|Date(s):||October 2, 1968|
|Location(s):||Wake, North Carolina|
|Tag(s):||Black Labor, African American jobs|
|Course:||“African-American History from 1863 to the Present,” University of North Carolina at Pembroke|
|Rating:||1 (1 votes)|
The North Carolina Good Neighbor Council, according to the Rockingham Daily Journal, indicate that by 1968, more African Americans were finding jobs in North Carolina State Government than ever before. The jobs of interest were in education, health, or hospitals, while fields not associated with education, health, or hospitals were still filled with white employees. A survey was preformed to indicate what percentages were white in the health fields and what percentages were African Americans. The survey indicated more than 8,000 people, 17.1 percent of all state employees, were African Americans, which represented a 1.5 percent increase since 1966. Although there was an increase, the percentage of African American professional and managerial slots declined. The decline was attributed to consolidation of state agencies headed by white individuals, which left African Americans without a directorship. Without a directorship, it was beneficial to be employed in predominately African American institutions.
The American Journal of Public Health conducted a survey that analyzed African American employment between 1968 and 1993. One seventh of employed African American women worked in medical care. Women today hold 78 percent of medical care jobs. One fifth of the employees in the medical field are African American women. These positions, then and now, give the women a sense of achievement and self sufficiency.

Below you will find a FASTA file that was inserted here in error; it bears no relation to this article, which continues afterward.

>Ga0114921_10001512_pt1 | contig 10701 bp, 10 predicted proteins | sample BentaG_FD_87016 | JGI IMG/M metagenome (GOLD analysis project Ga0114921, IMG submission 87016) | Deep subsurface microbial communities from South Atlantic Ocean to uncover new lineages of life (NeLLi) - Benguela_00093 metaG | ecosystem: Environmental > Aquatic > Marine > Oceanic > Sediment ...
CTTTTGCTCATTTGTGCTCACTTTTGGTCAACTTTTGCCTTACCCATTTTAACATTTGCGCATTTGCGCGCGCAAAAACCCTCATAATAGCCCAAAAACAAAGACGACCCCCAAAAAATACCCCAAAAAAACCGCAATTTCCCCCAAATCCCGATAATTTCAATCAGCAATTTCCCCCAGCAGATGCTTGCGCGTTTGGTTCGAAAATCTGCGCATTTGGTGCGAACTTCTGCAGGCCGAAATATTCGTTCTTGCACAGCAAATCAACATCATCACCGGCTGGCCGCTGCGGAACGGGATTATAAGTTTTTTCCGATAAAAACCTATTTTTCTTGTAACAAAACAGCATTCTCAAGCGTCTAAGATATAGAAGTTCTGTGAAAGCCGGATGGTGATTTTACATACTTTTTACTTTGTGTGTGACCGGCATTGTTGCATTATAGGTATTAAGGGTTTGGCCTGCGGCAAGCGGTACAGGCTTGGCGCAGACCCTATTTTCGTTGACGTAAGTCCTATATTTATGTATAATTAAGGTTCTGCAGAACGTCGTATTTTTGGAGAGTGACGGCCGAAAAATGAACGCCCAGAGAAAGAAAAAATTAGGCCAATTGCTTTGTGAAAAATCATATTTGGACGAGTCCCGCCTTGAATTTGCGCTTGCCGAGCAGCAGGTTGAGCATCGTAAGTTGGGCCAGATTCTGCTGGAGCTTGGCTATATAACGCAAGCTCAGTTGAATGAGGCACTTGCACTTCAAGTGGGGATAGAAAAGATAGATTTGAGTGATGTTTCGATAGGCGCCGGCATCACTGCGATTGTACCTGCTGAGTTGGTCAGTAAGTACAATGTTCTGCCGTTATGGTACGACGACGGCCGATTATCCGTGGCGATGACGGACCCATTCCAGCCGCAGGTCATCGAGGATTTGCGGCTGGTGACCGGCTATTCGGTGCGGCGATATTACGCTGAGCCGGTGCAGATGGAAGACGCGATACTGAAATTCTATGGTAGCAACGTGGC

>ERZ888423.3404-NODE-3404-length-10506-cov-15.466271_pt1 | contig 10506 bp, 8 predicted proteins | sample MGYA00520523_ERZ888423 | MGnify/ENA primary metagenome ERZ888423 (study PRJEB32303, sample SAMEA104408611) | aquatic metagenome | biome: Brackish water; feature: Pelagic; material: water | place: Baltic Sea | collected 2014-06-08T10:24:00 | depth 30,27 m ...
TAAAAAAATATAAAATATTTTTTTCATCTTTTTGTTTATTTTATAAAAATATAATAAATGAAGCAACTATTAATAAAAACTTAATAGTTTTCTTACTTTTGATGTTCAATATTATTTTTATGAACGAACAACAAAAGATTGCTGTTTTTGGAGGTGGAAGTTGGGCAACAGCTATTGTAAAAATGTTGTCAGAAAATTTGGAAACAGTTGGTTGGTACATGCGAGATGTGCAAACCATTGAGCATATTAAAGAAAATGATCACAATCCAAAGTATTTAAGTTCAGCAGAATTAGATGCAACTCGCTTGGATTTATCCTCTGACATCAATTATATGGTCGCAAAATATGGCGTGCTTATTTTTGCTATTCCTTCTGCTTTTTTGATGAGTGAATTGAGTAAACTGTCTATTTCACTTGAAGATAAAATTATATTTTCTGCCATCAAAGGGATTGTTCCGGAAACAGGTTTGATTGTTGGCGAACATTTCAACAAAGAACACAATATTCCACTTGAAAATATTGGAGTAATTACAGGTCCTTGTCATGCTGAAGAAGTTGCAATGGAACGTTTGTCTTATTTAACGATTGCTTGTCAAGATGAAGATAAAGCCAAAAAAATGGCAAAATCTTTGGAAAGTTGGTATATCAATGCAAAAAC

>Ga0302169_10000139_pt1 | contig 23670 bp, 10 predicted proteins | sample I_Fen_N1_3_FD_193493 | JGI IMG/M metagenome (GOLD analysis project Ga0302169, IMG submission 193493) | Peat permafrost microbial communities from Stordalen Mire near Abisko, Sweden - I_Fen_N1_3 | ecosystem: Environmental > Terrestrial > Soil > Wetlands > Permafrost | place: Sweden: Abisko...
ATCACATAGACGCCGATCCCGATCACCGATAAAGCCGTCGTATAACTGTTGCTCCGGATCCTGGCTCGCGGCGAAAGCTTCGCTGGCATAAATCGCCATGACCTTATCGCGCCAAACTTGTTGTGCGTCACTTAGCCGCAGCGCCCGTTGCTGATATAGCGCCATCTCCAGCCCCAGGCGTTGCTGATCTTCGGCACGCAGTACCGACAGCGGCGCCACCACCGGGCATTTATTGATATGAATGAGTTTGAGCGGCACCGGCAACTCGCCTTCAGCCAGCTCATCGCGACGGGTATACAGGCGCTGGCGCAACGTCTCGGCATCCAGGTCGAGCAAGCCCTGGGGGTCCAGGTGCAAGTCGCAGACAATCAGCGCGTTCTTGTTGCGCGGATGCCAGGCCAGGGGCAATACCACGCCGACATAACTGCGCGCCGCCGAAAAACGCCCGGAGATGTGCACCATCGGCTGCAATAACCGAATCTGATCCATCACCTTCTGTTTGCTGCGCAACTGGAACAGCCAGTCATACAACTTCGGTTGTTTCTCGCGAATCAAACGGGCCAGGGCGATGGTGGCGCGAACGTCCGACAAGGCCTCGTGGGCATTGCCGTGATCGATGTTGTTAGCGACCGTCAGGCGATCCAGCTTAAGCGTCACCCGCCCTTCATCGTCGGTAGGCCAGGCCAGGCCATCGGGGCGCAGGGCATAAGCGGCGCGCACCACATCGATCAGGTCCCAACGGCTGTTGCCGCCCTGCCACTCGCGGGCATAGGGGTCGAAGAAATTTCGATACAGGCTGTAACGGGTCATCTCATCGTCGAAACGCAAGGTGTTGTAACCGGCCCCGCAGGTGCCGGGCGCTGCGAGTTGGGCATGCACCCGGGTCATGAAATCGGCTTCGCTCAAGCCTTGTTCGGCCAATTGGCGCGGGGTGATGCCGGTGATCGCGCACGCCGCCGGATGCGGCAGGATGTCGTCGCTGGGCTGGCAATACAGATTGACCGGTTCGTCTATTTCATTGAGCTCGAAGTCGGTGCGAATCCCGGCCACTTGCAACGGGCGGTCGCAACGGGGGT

Unfortunately, the willingness of some hospitals to employ black women in the 1960’s “could distract attention from the larger pattern of persistent discrimination,” notes historian Jacqueline Jones. This discrimination was entirely unrelated to efficiency and productivity; it was the result of prejudice. Because African Americans demonstrated a loyal willingness to bear and share responsibilities, there was no reason to discriminate against a skilled workman just because they were black other than prejudice. This prejudice kept African Americans out of professional and managerial positions in state government until late in the twentieth century.